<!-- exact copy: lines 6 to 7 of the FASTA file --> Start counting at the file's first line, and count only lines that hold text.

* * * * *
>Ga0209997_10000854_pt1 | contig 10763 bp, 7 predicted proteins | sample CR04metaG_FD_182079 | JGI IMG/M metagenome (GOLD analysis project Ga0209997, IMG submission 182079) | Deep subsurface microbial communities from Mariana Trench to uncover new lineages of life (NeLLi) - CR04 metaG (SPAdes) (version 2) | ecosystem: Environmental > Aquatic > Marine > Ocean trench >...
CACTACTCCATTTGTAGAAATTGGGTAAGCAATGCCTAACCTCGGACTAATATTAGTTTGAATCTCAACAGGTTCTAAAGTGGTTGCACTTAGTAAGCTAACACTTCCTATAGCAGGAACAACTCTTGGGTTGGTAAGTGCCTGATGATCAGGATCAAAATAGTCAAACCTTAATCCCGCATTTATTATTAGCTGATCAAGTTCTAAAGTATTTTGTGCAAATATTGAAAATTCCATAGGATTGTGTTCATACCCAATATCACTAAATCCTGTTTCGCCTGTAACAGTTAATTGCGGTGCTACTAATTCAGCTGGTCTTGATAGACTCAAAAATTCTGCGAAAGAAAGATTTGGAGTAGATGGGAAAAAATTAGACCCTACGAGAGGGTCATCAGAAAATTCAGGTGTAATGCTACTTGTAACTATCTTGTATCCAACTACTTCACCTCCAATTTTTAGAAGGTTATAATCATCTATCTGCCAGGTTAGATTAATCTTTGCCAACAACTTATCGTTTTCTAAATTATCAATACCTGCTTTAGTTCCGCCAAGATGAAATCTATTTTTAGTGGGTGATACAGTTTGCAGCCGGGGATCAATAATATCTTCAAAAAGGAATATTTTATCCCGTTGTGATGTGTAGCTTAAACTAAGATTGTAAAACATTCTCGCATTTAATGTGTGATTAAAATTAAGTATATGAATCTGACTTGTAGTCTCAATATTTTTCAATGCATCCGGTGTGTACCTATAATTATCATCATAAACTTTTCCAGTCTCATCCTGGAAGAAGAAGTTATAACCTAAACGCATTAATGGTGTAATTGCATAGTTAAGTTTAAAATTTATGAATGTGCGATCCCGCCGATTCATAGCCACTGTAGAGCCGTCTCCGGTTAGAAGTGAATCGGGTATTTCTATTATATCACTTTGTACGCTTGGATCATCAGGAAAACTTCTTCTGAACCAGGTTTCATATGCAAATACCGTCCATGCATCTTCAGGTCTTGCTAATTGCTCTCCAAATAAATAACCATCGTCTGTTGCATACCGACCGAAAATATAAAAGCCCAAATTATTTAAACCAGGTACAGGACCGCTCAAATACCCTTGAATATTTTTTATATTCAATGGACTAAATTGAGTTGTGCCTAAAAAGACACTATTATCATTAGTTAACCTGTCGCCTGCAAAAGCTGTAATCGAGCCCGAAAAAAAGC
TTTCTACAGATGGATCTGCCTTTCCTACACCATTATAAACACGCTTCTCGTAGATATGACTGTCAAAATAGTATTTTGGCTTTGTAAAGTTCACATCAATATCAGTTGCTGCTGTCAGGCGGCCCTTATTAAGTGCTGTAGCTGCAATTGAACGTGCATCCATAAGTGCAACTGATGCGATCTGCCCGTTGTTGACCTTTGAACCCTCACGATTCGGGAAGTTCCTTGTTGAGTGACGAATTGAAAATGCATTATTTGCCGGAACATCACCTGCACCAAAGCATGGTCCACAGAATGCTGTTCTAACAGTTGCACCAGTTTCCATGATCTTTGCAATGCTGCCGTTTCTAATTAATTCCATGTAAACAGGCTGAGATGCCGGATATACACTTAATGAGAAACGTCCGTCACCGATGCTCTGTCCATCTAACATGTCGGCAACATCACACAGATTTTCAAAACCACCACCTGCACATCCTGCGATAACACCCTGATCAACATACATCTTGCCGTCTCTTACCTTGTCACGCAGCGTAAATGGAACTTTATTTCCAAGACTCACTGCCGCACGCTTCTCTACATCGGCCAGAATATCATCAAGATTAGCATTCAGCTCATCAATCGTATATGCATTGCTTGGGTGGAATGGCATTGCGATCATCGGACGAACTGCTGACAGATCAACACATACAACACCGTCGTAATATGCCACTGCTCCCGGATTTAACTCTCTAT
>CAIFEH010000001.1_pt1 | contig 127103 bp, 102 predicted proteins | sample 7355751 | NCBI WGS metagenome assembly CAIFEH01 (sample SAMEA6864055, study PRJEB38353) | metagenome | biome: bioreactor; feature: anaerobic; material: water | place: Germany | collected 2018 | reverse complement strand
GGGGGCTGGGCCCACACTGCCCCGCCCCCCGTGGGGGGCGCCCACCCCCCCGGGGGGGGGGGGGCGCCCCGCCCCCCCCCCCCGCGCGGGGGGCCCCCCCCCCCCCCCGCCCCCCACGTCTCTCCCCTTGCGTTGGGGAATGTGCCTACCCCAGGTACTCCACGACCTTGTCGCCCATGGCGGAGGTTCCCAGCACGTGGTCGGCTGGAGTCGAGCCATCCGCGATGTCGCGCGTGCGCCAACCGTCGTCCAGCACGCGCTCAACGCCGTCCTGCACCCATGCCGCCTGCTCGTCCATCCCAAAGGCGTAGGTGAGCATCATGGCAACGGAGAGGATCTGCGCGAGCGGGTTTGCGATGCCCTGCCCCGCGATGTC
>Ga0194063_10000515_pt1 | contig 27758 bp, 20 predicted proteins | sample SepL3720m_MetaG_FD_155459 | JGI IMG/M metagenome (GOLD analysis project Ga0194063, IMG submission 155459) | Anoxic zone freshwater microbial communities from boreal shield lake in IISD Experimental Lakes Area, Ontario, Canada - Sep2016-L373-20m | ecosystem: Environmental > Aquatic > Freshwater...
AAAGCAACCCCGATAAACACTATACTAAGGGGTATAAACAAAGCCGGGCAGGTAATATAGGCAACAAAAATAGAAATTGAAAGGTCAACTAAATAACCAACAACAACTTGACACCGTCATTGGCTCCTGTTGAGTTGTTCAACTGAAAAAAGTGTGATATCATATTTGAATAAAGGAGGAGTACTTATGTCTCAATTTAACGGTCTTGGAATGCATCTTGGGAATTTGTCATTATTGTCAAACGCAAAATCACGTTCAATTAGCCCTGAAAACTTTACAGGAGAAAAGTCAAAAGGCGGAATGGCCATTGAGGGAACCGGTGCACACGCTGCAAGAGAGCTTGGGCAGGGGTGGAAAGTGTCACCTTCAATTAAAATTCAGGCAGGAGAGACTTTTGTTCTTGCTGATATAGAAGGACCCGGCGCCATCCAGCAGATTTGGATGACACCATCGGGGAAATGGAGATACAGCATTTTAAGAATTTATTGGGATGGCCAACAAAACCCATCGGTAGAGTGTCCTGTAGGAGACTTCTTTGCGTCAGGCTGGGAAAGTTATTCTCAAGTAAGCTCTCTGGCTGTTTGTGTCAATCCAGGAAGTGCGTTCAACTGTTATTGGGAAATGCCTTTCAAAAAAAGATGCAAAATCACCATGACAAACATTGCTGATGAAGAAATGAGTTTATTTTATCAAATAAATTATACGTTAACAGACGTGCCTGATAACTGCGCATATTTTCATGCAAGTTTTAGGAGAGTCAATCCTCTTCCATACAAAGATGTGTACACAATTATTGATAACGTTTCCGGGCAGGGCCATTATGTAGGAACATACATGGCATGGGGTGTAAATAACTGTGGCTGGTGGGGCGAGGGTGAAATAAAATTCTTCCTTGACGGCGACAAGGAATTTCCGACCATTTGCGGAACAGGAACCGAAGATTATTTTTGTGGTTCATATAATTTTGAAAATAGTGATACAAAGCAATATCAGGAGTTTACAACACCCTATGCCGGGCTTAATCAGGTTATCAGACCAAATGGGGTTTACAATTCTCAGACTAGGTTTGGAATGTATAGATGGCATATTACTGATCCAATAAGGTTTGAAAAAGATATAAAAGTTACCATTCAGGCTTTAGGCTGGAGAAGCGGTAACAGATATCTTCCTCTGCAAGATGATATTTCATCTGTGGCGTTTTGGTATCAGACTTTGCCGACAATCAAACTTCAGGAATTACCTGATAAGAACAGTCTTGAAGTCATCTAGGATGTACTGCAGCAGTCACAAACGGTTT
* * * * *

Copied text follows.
>Ga0194063_10000515_pt1 | contig 27758 bp, 20 predicted proteins | sample SepL3720m_MetaG_FD_155459 | JGI IMG/M metagenome (GOLD analysis project Ga0194063, IMG submission 155459) | Anoxic zone freshwater microbial communities from boreal shield lake in IISD Experimental Lakes Area, Ontario, Canada - Sep2016-L373-20m | ecosystem: Environmental > Aquatic > Freshwater...
AAAGCAACCCCGATAAACACTATACTAAGGGGTATAAACAAAGCCGGGCAGGTAATATAGGCAACAAAAATAGAAATTGAAAGGTCAACTAAATAACCAACAACAACTTGACACCGTCATTGGCTCCTGTTGAGTTGTTCAACTGAAAAAAGTGTGATATCATATTTGAATAAAGGAGGAGTACTTATGTCTCAATTTAACGGTCTTGGAATGCATCTTGGGAATTTGTCATTATTGTCAAACGCAAAATCACGTTCAATTAGCCCTGAAAACTTTACAGGAGAAAAGTCAAAAGGCGGAATGGCCATTGAGGGAACCGGTGCACACGCTGCAAGAGAGCTTGGGCAGGGGTGGAAAGTGTCACCTTCAATTAAAATTCAGGCAGGAGAGACTTTTGTTCTTGCTGATATAGAAGGACCCGGCGCCATCCAGCAGATTTGGATGACACCATCGGGGAAATGGAGATACAGCATTTTAAGAATTTATTGGGATGGCCAACAAAACCCATCGGTAGAGTGTCCTGTAGGAGACTTCTTTGCGTCAGGCTGGGAAAGTTATTCTCAAGTAAGCTCTCTGGCTGTTTGTGTCAATCCAGGAAGTGCGTTCAACTGTTATTGGGAAATGCCTTTCAAAAAAAGATGCAAAATCACCATGACAAACATTGCTGATGAAGAAATGAGTTTATTTTATCAAATAAATTATACGTTAACAGACGTGCCTGATAACTGCGCATATTTTCATGCAAGTTTTAGGAGAGTCAATCCTCTTCCATACAAAGATGTGTACACAATTATTGATAACGTTTCCGGGCAGGGCCATTATGTAGGAACATACATGGCATGGGGTGTAAATAACTGTGGCTGGTGGGGCGAGGGTGAAATAAAATTCTTCCTTGACGGCGACAAGGAATTTCCGACCATTTGCGGAACAGGAACCGAAGATTATTTTTGTGGTTCATATAATTTTGAAAATAGTGATACAAAGCAATATCAGGAGTTTACAACACCCTATGCCGGGCTTAATCAGGTTATCAGACCAAATGGGGTTTACAATTCTCAGACTAGGTTTGGAATGTATAGATGGCATATTACTGATCCAATAAGGTTTGAAAAAGATATAAAAGTTACCATTCAGGCTTTAGGCTGGAGAAGCGGTAACAGATATCTTCCTCTGCAAGATGATATTTCATCTGTGGCGTTTTGGTATCAGACTTTGCCGACAATCAAACTTCAGGAATTACCTGATAAGAACAGTCTTGAAGTCATCTAGGATGTACTGCAGCAGTCACAAACGGTTT